Whilst meetings were originally on a needs-only basis, sometimes once or twice a year, the growing agenda and the committee’s involvement in governance matters generally means that two meetings each year is now a minimum. All committee members must be prepared to meet when necessary.
6.6 Strategy committee
The board has a responsibility for approving corporate strategy and overseeing its proper implementation. Whatever is deemed important in terms of corporate strategy can be delegated to a committee. There, due to the focus and concentration of expertise, detailed examination can take place and an effective summary be provided to the board.
Giving oversight of strategy preparation to a committee goes some way towards avoiding the problem that many non-executive directors express, namely that they are insufficiently engaged in the strategy process.
The creation of a strategy committee should not exclude other best practices, notably an annual strategy day at which all directors are present and engaged with management.
In some jurisdictions, a strategy and investment committee focuses on work that elsewhere is shared between the board and the audit committee. The role is one of oversight and challenge as the investment proposals within the strategy obviously derive from the executive.
6.7 Other committees
Certain industries require specialised committees but, as we have stressed above, the number of committees needs to be compatible with the size of the board and the time available to directors.
In some sectors, health and safety issues are increasingly recognised as so mission-critical that a dedicated committee is essential both for practical oversight and to stress the significance of the issue to the organisation.
Another area that is often recognised as appropriate for committee review is the broad area of corporate social responsibility, sustainability and social impact.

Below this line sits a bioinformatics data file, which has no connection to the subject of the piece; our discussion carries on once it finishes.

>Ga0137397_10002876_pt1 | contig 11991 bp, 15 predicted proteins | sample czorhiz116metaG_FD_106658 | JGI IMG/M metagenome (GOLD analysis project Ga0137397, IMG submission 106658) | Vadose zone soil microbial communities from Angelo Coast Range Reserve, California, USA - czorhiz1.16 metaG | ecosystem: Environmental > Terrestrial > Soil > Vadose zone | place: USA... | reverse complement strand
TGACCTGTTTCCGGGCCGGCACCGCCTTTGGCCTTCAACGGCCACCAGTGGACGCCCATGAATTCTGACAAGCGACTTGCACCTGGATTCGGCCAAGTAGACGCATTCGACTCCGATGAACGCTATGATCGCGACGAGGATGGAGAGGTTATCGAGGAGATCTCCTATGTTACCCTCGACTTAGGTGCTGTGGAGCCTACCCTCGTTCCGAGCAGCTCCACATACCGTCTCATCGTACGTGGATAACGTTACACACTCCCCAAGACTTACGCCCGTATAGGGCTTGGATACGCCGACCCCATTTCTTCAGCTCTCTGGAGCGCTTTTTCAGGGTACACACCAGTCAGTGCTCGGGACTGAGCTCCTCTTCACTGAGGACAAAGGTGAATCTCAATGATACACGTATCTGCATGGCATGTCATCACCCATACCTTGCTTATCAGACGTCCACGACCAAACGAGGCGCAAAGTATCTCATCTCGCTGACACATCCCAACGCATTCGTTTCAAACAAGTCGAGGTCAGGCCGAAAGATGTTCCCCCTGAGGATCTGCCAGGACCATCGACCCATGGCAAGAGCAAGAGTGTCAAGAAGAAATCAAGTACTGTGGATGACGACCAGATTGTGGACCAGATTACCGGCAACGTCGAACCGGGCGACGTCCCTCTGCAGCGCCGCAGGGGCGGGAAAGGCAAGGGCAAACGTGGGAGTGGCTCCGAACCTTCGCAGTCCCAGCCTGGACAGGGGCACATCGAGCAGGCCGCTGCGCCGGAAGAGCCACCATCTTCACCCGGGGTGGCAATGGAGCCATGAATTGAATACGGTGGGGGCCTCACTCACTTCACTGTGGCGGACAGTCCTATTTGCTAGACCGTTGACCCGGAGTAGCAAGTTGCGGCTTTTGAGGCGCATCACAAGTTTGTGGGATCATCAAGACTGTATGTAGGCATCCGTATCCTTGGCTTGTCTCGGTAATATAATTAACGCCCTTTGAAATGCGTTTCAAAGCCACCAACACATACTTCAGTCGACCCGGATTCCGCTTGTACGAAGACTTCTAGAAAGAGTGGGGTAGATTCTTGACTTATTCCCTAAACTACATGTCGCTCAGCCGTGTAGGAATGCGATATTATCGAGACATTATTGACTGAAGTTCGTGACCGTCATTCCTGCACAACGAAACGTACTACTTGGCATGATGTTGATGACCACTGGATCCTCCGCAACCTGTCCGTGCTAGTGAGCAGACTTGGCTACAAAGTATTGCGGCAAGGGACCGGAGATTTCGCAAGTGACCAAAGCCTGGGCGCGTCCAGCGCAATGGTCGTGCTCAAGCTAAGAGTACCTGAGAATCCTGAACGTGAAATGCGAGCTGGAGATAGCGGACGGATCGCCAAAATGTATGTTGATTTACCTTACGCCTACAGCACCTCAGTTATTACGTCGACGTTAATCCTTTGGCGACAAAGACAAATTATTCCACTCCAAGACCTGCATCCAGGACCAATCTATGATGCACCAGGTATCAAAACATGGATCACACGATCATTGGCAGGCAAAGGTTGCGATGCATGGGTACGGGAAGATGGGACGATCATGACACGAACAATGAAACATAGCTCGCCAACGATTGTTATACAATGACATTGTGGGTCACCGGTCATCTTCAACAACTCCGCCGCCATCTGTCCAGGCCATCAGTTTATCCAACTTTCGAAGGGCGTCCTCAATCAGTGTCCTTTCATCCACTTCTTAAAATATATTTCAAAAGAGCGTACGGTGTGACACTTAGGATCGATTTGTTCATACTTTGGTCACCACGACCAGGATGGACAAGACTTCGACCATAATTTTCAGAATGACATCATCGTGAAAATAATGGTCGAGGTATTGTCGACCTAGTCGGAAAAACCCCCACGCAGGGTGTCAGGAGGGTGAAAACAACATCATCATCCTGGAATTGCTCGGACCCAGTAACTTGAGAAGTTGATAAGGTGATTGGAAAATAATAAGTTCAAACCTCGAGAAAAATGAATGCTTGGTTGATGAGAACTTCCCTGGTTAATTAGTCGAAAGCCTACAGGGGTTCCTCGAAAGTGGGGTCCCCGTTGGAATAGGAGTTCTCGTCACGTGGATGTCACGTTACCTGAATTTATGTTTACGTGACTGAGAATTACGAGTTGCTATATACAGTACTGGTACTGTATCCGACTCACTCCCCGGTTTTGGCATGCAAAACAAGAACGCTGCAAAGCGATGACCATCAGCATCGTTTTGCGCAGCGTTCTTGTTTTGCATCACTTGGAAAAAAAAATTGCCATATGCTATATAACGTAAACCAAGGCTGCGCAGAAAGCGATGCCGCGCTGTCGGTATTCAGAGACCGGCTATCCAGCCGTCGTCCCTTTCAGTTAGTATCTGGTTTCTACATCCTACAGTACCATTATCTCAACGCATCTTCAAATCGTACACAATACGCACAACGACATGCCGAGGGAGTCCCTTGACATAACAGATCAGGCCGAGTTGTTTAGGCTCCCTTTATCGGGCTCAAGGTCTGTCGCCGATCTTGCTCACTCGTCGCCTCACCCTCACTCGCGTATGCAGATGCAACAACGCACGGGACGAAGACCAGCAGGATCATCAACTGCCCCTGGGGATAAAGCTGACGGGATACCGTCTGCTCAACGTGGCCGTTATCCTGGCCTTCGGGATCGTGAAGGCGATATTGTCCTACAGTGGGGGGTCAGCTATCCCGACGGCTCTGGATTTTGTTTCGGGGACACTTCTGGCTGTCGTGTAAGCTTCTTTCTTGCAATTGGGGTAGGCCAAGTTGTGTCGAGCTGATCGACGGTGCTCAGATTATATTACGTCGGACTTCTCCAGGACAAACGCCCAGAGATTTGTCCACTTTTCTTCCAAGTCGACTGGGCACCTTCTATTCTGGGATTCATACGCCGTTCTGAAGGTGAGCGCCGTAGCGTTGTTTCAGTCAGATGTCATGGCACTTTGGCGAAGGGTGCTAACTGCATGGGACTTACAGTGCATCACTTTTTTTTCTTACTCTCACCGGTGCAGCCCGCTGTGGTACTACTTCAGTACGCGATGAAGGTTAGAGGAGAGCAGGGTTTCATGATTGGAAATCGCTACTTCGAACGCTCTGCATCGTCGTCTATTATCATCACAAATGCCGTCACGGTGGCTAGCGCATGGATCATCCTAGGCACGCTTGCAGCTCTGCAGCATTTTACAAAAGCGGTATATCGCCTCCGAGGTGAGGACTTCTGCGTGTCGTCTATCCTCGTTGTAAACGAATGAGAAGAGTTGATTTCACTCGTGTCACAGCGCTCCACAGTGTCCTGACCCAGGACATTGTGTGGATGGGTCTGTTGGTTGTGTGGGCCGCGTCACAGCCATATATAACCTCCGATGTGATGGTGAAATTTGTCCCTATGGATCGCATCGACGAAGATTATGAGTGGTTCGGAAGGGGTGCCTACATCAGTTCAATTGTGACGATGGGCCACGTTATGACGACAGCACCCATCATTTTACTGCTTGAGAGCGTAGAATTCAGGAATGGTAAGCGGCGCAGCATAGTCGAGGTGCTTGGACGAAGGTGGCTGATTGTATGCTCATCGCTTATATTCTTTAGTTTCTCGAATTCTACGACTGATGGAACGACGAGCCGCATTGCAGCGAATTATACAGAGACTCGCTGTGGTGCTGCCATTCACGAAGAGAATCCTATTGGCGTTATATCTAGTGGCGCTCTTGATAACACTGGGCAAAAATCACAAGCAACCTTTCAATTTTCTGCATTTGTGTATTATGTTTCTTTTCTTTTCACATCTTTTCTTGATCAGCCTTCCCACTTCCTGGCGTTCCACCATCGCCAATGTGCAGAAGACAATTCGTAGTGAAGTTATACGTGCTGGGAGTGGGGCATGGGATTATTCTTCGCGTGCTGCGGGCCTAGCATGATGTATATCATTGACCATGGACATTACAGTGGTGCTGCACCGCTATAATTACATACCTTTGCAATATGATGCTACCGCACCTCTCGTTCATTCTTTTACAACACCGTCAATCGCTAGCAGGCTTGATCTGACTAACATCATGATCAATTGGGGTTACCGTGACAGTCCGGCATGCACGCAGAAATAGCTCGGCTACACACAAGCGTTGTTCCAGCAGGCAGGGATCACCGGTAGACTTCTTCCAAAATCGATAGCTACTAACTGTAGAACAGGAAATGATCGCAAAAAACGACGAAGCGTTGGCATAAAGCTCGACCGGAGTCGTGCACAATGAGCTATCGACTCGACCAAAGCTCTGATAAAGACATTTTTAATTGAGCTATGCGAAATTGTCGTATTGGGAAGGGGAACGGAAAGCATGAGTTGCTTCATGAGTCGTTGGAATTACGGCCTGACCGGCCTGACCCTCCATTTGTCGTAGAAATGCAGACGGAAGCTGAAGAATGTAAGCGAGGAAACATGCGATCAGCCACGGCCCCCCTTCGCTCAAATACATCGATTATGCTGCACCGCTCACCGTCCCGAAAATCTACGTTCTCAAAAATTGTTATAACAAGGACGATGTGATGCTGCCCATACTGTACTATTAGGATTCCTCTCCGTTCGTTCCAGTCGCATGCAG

The importance of reputation to business success, in both B2B and B2C industries, and the potential catastrophic impact of existential risk, are major preoccupations in boardrooms. Some see a solution in the committee structure, by monitoring and considering the “unthinkable” and then to bring their thinking to the board.
Similarly, increased business dependence on IT and the internet in all its forms, and the threats to business integrity manifested by poor cybersecurity, can benefit from the scrutiny of a board committee.
So, the best companies see the committee system as providing a flexible yet focused response to issues of the day, one that permits concentrated attention and harnesses the contribution of specific expertise among outside directors.
Ad hoc committees of the board may be set up to deal with special events, the most familiar being an approach to acquire the company or even a major investment by the company.
Exceptionally, a chairman might decide to form an ad hoc committee and invite to run it a director who is less confident of their contribution, giving this person the chance to take ownership of the topic. This can be an effective way of integrating such a person on to the board and developing their ability to play a full part.